Real plans for a vibrant, affordable, safe Denver: Ending Homelessness
We live in a prosperous, beautiful city in the richest country in the world. Take a stroll downtown, however, and you’ll see streets lined with tents and scattered belongings. More than 1,300 people are sleeping on the streets of Denver on any given night.1 We cannot accept this as the status quo: Not only do we have a moral obligation to make sure everyone has a place to sleep, we must also ensure all Denver residents can enjoy our public spaces, businesses, and sidewalks.
To effectively solve the problem, we must address three overlapping crises: the lack of affordable housing, the absence of available mental health support, and an explosion in the severity of addictive drugs. If we attack these crises in a coordinated way, we can end homelessness in my first term. It’s an ambitious goal, but it can be accomplished—decades of research shows that thereare data-driven solutions that work.
Here is my plan. As with every part of my policy platform, we know it works and we know how to pay for it.
1. Build 20 micro communities to end unsheltered homelessness in my first term. In my first four years as Mayor, I pledge to build 1,400 additional units of housing for unsheltered individuals, ending homelessness in Denver by the end of my first term.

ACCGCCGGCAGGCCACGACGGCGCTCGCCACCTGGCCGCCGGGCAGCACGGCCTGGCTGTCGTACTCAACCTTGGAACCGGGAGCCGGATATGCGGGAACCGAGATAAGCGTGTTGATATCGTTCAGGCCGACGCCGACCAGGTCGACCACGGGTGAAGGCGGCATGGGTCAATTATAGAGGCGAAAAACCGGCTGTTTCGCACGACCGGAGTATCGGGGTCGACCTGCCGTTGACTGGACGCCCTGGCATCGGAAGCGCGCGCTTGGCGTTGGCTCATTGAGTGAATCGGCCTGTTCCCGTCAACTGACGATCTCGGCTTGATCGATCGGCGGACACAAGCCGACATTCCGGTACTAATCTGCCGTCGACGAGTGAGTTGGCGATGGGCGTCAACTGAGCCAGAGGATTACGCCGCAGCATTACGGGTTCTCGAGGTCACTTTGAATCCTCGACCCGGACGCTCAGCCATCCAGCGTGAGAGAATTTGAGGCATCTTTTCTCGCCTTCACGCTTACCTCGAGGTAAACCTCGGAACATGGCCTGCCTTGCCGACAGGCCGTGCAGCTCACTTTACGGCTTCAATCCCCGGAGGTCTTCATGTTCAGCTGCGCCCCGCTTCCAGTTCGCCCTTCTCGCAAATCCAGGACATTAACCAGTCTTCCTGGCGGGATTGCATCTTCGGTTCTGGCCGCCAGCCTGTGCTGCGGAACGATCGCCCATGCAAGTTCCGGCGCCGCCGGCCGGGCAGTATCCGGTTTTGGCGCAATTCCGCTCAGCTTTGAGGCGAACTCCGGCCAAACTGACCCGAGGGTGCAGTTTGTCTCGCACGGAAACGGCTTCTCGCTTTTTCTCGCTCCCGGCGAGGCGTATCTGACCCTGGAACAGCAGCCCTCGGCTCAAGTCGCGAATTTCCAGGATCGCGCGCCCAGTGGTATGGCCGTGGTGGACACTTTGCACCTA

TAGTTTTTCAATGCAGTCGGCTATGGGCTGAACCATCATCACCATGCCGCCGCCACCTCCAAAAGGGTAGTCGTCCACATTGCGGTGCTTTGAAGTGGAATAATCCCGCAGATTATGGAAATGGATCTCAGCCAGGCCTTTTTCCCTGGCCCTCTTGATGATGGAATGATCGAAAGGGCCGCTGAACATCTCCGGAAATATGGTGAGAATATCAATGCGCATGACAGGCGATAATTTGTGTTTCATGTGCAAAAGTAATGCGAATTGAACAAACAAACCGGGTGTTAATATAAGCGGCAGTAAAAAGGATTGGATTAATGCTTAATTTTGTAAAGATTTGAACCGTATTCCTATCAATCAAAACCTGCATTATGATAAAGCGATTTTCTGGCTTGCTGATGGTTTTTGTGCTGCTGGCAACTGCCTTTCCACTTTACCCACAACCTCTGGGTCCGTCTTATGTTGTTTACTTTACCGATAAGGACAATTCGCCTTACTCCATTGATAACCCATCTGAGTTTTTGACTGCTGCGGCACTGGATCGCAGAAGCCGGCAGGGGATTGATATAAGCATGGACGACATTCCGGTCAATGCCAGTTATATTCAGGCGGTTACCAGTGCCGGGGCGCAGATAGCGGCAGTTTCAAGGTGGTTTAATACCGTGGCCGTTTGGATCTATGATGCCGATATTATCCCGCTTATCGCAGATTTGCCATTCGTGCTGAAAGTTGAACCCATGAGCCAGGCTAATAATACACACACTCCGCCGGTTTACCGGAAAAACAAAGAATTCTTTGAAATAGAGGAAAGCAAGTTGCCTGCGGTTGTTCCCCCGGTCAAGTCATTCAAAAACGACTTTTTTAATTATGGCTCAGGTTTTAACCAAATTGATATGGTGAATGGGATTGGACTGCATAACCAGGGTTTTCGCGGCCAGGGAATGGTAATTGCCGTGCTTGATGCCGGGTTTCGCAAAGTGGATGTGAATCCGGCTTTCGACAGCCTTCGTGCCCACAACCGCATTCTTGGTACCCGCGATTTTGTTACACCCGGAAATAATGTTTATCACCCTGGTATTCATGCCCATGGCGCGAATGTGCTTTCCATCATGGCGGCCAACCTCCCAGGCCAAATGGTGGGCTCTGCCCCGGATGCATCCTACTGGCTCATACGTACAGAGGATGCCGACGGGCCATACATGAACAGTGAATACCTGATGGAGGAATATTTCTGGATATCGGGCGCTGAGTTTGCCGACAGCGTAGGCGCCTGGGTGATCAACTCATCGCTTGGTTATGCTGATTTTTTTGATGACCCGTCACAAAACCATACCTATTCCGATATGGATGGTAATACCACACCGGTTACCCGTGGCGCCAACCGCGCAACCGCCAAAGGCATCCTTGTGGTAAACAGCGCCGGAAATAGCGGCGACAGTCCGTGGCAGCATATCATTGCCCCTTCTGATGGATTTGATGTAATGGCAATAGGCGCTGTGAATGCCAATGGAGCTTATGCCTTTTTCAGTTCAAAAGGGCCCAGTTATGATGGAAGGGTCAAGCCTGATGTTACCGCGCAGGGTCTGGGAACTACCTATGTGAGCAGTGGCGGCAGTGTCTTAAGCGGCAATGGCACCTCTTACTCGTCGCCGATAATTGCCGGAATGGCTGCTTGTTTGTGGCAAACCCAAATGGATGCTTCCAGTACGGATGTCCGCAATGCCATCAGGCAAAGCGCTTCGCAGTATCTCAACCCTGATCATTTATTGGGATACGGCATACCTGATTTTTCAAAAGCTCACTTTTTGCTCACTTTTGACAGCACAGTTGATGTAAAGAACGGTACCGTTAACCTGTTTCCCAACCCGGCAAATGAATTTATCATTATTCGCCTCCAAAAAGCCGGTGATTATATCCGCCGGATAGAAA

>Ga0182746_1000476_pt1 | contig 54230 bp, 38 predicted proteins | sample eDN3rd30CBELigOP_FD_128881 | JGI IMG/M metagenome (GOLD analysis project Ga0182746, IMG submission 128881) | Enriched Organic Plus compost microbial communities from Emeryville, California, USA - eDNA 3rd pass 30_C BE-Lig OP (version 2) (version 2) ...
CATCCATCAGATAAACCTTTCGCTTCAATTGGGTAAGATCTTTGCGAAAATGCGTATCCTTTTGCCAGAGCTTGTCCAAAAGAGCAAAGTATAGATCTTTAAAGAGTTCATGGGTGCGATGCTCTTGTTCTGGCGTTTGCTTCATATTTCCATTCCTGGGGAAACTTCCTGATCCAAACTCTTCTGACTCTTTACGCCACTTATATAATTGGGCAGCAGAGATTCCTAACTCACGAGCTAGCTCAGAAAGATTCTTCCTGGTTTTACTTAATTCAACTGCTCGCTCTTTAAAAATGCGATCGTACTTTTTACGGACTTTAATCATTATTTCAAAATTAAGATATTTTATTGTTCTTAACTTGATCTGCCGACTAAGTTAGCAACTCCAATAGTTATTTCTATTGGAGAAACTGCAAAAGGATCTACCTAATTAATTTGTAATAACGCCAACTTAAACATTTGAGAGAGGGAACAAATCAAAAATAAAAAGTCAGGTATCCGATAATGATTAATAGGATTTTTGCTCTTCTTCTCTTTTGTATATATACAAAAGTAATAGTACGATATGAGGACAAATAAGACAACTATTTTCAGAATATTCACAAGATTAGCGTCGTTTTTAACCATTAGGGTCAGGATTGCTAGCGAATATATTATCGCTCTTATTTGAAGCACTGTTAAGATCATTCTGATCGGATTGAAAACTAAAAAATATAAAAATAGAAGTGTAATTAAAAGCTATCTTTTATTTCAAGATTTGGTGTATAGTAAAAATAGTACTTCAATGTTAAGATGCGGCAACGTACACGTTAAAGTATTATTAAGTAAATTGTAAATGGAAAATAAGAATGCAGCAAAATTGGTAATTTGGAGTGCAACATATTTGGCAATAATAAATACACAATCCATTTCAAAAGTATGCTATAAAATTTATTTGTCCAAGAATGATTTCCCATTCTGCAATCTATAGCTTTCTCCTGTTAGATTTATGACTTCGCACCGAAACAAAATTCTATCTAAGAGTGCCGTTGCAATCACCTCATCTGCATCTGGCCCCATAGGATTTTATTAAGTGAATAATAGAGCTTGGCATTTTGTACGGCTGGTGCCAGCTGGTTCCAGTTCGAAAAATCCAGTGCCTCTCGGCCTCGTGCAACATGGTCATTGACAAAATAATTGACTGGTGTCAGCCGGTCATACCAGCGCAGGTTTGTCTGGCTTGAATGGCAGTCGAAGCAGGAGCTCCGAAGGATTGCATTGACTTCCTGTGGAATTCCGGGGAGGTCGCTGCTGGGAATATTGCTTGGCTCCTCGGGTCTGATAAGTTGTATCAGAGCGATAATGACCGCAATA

- We’ll accomplish this by establishing 10-20 micro communities across Denver that can provide 1,400 units of safe, stable, dignified housing. These communities will be made up of small groups of 40-60 tiny homes and converted hotels.2 We will locate these communities throughout the City by deploying city-owned land and partnering with churches and community-based organizations.
- Move neighborhoods, not individuals. People who are unsheltered rely on the people in their encampment for a sense of community and support. For that reason, when a new community for permanent supportive housing is opened, we will offer to move our unhoused neighbors together to preserve their existing networks. We will also offer multiple housing options that cater to certain communities, such as pet-friendly, women-only, or family-friendly sites.